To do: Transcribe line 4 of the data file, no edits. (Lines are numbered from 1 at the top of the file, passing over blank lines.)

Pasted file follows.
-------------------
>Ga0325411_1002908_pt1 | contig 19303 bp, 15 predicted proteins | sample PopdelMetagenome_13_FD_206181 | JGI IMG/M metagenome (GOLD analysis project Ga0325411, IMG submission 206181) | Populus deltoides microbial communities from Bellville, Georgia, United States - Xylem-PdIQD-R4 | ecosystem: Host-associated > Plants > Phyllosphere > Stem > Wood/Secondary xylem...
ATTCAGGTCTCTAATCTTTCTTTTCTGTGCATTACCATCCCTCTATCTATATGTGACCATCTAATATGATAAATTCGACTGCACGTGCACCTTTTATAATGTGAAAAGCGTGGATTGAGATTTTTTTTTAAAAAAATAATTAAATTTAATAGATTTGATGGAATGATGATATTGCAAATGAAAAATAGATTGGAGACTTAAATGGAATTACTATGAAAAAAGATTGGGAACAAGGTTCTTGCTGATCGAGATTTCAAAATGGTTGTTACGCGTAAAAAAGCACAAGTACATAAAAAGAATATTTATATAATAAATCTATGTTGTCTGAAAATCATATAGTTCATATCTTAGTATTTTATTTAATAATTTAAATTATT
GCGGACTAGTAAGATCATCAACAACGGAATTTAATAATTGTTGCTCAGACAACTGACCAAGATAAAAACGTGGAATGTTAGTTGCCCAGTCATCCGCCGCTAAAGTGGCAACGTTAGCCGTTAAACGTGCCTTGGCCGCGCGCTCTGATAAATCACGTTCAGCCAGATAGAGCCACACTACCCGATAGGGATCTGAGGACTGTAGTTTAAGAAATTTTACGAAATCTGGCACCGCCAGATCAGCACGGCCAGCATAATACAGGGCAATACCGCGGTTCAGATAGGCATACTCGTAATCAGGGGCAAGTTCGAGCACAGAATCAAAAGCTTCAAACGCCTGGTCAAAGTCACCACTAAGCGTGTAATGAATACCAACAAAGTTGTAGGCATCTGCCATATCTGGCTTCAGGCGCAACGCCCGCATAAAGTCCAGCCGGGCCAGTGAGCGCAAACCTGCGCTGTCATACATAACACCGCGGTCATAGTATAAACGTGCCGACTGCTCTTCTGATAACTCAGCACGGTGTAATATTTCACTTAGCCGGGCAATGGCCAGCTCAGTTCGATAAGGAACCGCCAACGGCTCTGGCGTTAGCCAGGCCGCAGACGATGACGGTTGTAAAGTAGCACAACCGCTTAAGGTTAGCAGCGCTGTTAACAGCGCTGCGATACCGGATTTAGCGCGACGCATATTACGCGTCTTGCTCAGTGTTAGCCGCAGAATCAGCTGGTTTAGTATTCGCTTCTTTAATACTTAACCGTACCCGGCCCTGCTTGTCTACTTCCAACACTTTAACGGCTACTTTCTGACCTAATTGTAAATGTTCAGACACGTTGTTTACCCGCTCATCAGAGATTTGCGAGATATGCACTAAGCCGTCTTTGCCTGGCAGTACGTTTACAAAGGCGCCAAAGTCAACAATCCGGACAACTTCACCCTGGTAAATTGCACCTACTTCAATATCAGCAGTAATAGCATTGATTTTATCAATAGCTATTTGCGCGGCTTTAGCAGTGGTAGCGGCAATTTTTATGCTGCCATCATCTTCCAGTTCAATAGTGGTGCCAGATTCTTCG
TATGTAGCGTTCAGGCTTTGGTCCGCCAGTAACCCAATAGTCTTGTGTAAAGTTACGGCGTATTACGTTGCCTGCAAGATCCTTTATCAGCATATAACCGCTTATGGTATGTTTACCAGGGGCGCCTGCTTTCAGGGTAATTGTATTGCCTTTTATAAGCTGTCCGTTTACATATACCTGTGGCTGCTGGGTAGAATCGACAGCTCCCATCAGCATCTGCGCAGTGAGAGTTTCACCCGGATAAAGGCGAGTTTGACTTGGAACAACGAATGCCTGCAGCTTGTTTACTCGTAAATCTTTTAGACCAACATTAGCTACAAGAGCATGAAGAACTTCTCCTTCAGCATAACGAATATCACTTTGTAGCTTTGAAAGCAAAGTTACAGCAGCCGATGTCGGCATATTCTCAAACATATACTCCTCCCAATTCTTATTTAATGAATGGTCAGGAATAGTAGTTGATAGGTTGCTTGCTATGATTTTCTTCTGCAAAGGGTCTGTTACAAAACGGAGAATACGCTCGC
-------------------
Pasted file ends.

TATGTAGCGTTCAGGCTTTGGTCCGCCAGTAACCCAATAGTCTTGTGTAAAGTTACGGCGTATTACGTTGCCTGCAAGATCCTTTATCAGCATATAACCGCTTATGGTATGTTTACCAGGGGCGCCTGCTTTCAGGGTAATTGTATTGCCTTTTATAAGCTGTCCGTTTACATATACCTGTGGCTGCTGGGTAGAATCGACAGCTCCCATCAGCATCTGCGCAGTGAGAGTTTCACCCGGATAAAGGCGAGTTTGACTTGGAACAACGAATGCCTGCAGCTTGTTTACTCGTAAATCTTTTAGACCAACATTAGCTACAAGAGCATGAAGAACTTCTCCTTCAGCATAACGAATATCACTTTGTAGCTTTGAAAGCAAAGTTACAGCAGCCGATGTCGGCATATTCTCAAACATATACTCCTCCCAATTCTTATTTAATGAATGGTCAGGAATAGTAGTTGATAGGTTGCTTGCTATGATTTTCTTCTGCAAAGGGTCTGTTACAAAACGGAGAATACGCTCGC